Sunday, June 29, 2008

Bearing Your Cross

Seventh Sunday after Pentecost
Sunday, June 29, 2008
Matthew 10:34-42

You’ll remember Simon of Cyrene, of course. The man who has been immortalized as the one who carried the cross of Christ. When Jesus could go on no longer, the Roman soldiers grabbed this guy out of his innocent-bystanderness in order to pick up Jesus’ cross so that He could go on to the Place of the Skull. The cross of Christ is the crux of history. We talk about Jesus bearing the cross. Does it take away from what He did knowing that He couldn’t even carry His cross to Calvary? Is it presumptuous of Jesus to say to us that we must bear our cross when He Himself didn’t even carry His own?

No, it doesn’t take away from what He accomplished, because He didn’t come to bear His cross but ours. He has no cross to bear. He did choose, however, to bear our cross. In the Roman form of punishment, the criminal was compelled to carry his own cross to the place of crucifixion. But though the Romans were crucifying Jesus, they weren’t dictating the form of punishment He suffered. God Himself was. Christ did not come to carry a wooden cross to a hill. He came to bear the burden of our sin. He walked that path to the hill on which He was crucified in order to carry a burden beyond what those Roman soldiers could imagine. Little did they know that the man they were prodding up the hill of Golgotha was the one who would be taking away all their sins.

So if Christ has born the cross for us, why does He say that if we do not carry our cross and follow Him we are not worthy of Him? It’s important for us to understand what carrying our cross is and what it isn’t.

What it is is suffering. What it isn’t is looking for suffering. Suffering on account of Christ doesn’t mean we go moping around. You know those people Jesus talked about who pray on the street corner so others can see how holy they are? In the same way that we’re not to do that, we are not to go around making sure everyone knows we are bearing a cross for Christ. Seemingly the opposite of what Christ is calling us to, it may not seem to the world at all that we are bearing a cross. We are in fact to be joyful in our enduring of our suffering.

Living as a Christian is kind of like a achieving a balancing act. If you think what the gymnasts have been doing the last four years in preparing for the Olympics this summer is impressive, they’ve got nothing on us. And I’m being serious. Obviously, physically speaking they are without peer in regards to balancing. But what a Christian needs to do in his or her life in carrying one’s cross doesn’t require talent, but something that has nothing to do with what a gymnast does. It requires faith. No matter how much talent, how much drive, how much work you put in, an Olympian, or even the greatest Christian, cannot accomplish the single thing that is needed to bear one’s cross—faith.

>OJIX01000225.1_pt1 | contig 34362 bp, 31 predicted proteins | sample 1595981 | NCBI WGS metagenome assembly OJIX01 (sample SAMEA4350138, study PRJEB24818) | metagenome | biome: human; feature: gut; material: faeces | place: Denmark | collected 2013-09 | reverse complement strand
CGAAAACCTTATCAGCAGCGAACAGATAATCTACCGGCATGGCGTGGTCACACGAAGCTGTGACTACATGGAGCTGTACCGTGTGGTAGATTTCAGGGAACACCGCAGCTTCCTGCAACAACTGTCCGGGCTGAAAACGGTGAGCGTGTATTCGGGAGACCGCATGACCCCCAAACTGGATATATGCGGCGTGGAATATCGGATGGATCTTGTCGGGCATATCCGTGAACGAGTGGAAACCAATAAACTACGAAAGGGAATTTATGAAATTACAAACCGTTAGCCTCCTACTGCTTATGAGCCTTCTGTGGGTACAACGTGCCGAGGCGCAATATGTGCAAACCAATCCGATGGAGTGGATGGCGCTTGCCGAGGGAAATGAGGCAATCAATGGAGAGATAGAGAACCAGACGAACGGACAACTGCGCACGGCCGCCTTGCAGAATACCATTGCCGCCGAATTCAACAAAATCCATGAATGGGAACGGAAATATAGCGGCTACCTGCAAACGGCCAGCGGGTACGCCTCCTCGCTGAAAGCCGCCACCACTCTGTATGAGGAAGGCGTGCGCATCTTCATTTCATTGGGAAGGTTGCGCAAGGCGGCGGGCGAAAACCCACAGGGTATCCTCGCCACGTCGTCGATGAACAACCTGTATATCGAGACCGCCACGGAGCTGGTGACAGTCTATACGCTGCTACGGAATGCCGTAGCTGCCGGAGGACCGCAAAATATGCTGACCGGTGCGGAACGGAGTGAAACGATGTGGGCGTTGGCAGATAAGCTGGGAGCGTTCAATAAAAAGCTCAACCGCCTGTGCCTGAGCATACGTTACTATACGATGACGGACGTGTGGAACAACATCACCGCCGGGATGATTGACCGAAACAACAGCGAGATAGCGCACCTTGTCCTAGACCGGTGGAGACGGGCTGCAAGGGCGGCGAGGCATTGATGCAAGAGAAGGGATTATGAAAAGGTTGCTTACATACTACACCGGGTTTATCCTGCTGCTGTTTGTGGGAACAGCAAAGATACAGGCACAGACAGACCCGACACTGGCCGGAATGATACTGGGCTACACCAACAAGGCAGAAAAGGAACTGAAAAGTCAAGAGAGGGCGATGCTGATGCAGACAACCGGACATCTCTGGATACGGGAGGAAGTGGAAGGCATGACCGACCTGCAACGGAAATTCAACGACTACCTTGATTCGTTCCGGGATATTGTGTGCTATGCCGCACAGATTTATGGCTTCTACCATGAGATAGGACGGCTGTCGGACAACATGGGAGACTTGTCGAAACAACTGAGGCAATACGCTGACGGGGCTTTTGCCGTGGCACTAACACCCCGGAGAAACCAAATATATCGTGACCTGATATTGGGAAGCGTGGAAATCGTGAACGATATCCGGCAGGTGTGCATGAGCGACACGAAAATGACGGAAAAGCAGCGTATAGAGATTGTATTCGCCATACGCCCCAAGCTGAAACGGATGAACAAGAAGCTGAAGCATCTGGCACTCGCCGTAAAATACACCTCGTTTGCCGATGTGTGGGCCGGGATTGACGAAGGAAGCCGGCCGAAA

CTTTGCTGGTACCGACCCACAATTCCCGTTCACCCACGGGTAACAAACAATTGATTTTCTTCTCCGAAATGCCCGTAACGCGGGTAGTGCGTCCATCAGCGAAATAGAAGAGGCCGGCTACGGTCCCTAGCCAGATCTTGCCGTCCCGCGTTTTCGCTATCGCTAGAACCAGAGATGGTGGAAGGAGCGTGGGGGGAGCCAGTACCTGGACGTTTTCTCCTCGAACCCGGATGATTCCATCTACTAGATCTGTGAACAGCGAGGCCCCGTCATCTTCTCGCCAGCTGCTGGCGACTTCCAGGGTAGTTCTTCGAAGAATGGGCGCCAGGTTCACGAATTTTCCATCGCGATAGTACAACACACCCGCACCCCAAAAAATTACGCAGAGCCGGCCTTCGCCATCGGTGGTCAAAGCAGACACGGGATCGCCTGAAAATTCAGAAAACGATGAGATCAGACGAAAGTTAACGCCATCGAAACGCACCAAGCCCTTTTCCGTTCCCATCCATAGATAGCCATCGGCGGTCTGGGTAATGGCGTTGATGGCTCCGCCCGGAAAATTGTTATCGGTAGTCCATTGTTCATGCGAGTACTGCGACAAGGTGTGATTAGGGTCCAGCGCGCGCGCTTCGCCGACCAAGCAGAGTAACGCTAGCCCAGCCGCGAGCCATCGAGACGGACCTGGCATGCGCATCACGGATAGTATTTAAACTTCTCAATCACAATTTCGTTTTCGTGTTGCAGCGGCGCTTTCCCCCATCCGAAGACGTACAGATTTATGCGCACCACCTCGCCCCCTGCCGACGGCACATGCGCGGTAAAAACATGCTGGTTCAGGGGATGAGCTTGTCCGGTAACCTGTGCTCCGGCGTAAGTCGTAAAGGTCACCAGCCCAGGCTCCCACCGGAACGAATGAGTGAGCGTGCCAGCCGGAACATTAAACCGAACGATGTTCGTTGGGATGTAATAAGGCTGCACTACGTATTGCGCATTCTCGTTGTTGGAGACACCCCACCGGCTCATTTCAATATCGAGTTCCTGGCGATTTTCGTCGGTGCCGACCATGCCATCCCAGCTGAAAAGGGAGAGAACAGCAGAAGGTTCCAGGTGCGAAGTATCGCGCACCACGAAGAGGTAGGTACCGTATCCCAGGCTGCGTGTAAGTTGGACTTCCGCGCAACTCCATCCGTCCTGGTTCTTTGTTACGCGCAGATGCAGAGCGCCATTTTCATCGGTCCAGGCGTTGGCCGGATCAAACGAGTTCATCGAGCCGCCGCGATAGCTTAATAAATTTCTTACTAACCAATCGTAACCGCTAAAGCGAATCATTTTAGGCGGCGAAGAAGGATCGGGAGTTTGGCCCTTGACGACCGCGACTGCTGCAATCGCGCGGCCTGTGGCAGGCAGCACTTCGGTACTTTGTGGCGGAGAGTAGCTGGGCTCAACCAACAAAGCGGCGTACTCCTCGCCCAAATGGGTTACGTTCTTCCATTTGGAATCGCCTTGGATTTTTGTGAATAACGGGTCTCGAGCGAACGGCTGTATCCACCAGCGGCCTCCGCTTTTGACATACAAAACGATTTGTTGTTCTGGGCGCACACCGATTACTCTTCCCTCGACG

Faith is simple trust in your Lord Jesus Christ who bore the cross for you. It sounds simple doesn’t it? So why do you fail so miserably so often in your following of Jesus? It’s because you don’t see your life as a balancing act. You see it as a means to achieving happiness for yourself. Faith, by contrast, locks on to Jesus. Faith does not see bearing one’s cross as a necessary evil but as a natural part of following Jesus. But this is so unnatural to our sinful flesh, which is constantly concentrated on itself. Jesus’ call is to discipleship. To denial of self. To accepting suffering as the will of God in your life as a Christian. It means denial of self even to the point of loss of life itself.

What bearing one’s cross means is not that we can’t do anything we enjoy. God, after all, did create life and created it for our enjoyment of it. Bearing our cross does not mean we don’t have any fun. It doesn’t mean we become a monk or are miserable every second of the day. What it means is that we don’t seek our enjoyment of those things at the expense of bearing our cross. We certainly are not to hate our parents and family. God commands us to honor our parents and love our family. But we may be more concerned about how they feel about us than about what our Lord Jesus Christ thinks of us. If the things of this world are more important to us than what God wills for us, even if it means suffering, even if it means suffering unto death, then we are not worthy of our Lord and Savior Jesus Christ.